Top Five Worst Comments Christians Make to Depressed Friends


I must confess something to you. It may come as a shock in light of my 172 posts over the past 14 months of blogging. My husband would deny it, but it’s the truth: Sometimes I am at a loss for words.

I’ll grant you, it’s not often, but I came across a list on line a year that left me speechless for some time. It was a compilation of actual quotes from loved ones and well meaning folks toward their depressed friend or family member. One quote literally referred to finding a prostitute as a solution! I just sat there thinking….



So after a year of not having anything to say, I now feel compelled to speak on behalf of thousands of wonderful people who battle depression. I see them in my office and I watch them try so hard to figure out why, oh why can’t they just feel/be/get better!? Often one of the greatest sources of discouragement comes from church friends and family members who believe it’s “wrong” to be depressed or that their loved one needs to “get over it.” And can I just say, I have come to assume that usually people do the wrong thing for the right reason. So, my guess is many of these comments were well intended, but poorly expressed. Some reflect a general lack of understanding about depression. Some, a few, are simply hateful.

I am not going to attempt to explain all that factors into depression, as that would be another blog for another day. But I do want to share five actual statements off the list I read that are not helpful, and offer some alternatives.

1. “You’d be fine if you had more faith” & “Watch the Passion of the Christ- that should fix you” The implication in both of these is struggling with depression is an indication of spiritual failure. The truth is depression can be (and often is) caused by physical factors, over which the individual has no control. Just as it is not a sin or failure to have a pancreas that stops producing insulin culminating in diabetes, it is not a failure to have your brain stop producing serotonin, nor-epinephrine or dopemine. Your brain is an organ like any other in your body and in this broken world often are bodies do not work as they were ideally designed. Additionally, we live through trauma and dysfunction in this world that can also cause the brain to quit functioning properly. Neither of these scenarios are necessarily in the control of the depressed person.

Helpful alternative: How can I pray for you? or I am praying for you.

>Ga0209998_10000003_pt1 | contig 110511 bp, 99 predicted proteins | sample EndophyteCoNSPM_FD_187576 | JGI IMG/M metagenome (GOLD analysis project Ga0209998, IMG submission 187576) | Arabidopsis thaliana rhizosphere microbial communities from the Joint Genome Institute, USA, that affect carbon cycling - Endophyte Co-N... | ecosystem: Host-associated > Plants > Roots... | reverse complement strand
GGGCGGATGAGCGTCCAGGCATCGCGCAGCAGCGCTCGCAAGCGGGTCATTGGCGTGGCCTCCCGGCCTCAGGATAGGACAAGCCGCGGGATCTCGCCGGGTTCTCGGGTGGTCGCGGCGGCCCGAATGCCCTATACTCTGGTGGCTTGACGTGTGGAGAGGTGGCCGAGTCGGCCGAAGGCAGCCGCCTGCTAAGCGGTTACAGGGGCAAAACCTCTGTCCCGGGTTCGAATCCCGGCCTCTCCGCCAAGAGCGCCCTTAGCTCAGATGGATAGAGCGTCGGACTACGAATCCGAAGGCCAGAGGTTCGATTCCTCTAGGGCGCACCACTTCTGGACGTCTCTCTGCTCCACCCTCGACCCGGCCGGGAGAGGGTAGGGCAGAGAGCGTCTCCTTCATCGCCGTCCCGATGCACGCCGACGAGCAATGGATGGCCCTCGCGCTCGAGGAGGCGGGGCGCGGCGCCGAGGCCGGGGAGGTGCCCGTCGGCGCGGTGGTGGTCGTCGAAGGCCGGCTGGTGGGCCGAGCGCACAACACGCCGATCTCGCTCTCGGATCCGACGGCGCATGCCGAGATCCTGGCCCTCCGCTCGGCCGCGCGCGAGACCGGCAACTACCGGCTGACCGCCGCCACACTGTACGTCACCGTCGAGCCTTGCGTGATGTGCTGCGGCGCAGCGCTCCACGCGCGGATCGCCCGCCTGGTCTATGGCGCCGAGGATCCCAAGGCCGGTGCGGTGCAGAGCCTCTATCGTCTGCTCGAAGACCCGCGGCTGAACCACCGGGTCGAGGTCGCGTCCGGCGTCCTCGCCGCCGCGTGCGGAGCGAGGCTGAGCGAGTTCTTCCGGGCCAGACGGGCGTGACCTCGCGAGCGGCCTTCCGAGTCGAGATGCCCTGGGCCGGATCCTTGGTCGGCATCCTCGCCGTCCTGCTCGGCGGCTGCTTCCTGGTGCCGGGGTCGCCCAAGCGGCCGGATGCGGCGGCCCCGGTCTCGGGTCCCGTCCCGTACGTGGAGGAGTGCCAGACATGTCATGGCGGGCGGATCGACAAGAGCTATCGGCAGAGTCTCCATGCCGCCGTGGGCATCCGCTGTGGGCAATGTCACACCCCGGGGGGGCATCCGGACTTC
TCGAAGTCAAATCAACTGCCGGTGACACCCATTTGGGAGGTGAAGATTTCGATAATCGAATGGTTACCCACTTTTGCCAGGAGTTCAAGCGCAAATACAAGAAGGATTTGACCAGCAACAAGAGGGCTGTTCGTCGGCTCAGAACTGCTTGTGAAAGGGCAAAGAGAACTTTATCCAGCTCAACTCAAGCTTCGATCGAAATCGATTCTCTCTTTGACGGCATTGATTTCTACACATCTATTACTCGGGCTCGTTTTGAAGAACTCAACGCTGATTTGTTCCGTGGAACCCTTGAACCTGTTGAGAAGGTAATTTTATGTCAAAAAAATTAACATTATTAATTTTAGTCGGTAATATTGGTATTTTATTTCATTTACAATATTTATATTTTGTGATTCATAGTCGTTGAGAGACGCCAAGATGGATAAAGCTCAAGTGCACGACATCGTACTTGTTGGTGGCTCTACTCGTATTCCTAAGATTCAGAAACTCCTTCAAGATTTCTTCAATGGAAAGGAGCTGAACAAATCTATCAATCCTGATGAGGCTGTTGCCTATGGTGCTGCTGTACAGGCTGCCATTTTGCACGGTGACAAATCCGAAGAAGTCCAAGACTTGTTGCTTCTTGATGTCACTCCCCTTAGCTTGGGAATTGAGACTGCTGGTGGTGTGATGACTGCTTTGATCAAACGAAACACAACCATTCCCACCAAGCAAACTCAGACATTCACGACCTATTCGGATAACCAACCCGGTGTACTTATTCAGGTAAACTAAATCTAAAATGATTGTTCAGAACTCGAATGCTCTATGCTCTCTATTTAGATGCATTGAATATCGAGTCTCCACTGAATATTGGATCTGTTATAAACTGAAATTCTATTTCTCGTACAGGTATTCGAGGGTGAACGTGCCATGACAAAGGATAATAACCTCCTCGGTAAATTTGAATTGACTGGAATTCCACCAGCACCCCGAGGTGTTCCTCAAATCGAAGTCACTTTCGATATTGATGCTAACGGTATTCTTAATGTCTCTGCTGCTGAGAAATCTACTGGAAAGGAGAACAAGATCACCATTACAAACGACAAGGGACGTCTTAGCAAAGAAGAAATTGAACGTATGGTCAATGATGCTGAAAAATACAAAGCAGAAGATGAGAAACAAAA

2. “Come on, snap out of it!” or “Just go shopping to treat yourself” The implication is there is a fast and simple fix the person is just not utilizing. The truth is for most depressed people it will take time and a combination of medical, emotional and spiritual interventions to fully recover or manage their depression. We’d all like there to be a simple solution, but often that desire comes from a lack of willingness to suffer with someone for the long haul.

Helpful alternative: How can I be a support to you? 

3. “I’m disappointed to hear that” or “For God’s sake, there was no such thing as depression in my day” The implication is the depressed person should feel ashamed of themselves for their struggle. The truth is you can’t shame someone into feeling well. People are where they are, and while you may not like it, shaming them will not help them because they typically feel like a failure already. One of the most common conversations I have with depressed Christians is about their shame over their struggle. That’s not to say the person may not have contributed to their own depression through choices or sin, just as a diabetic may not be following their doctor’s eating plan. But YOU are in no position to make that judgement. Those realizations must come from God if they are needed.

Helpful alternative: I have struggles and brokenness too! God came to us both in our weaknesses and loves us no matter what. 

4. “We were talking about your depression at small group the other day…” You may as well say, Hey- we all sit around gossiping about you and wondering what’s wrong with you! First of all, clearly, don’t gossip. But secondly, be aware that in many circles in the church, Christians feel like they have a second head if they begin to talk about their depression. People get awkward about it. The last thing they need is the feeling that other people are talking about them behind their back.

Helpful alternative: um, how about we just agree to quit talking about people?

5. “Why don’t you just end it all and put us out of this misery?” or “Go ahead and kill yourself instead of always threatening to!” I can only assume these statements were made out of anger or some misguided attempt to prove to the person they really don’t want to kill themselves. Either way this is dangerous at best and hateful at worst. Never, never tell a depressed person their life is not worth living (they already think it) Never imply your life would be better off without them around (they already believe it). Always speak hope, always speak love.

Helpful alternative: I love you, I care about you even if it’s hard to believe that right now. God loves you and cares about you even if you can’t feel it right now.

If you, or a loved one, struggle with depression and are looking for a place to turn, may I recommend a few resources:

Branches Recovery Center Murfreesboro,TN

Celebrate Recovery


106 responses »

  1. I was diagnosed 3 years ago with complex PTSD stemming from events that transpired during multiple Middle East deployments. Still working with the VA to find the right combination of medicines. Me and Missi, my wife of 25 years, have endured a lot of hardships during our marriage, but my depression, anxiety, rage, nightmares, etc. has been very challenging to say the least. In the beginning, she said and did all the wrong things, it was up to me to tell her what I was thinking and how she could help. She did a lot of research on the subject and bought a lot of books for us to read. We’ve come to the point now where we are able to poke fun at some of the things I said and did. Through all the treatments and medicines, laughter is still the best medicine for us. I love her dearly for that.

    • DARRIN:

      That’s wonderful!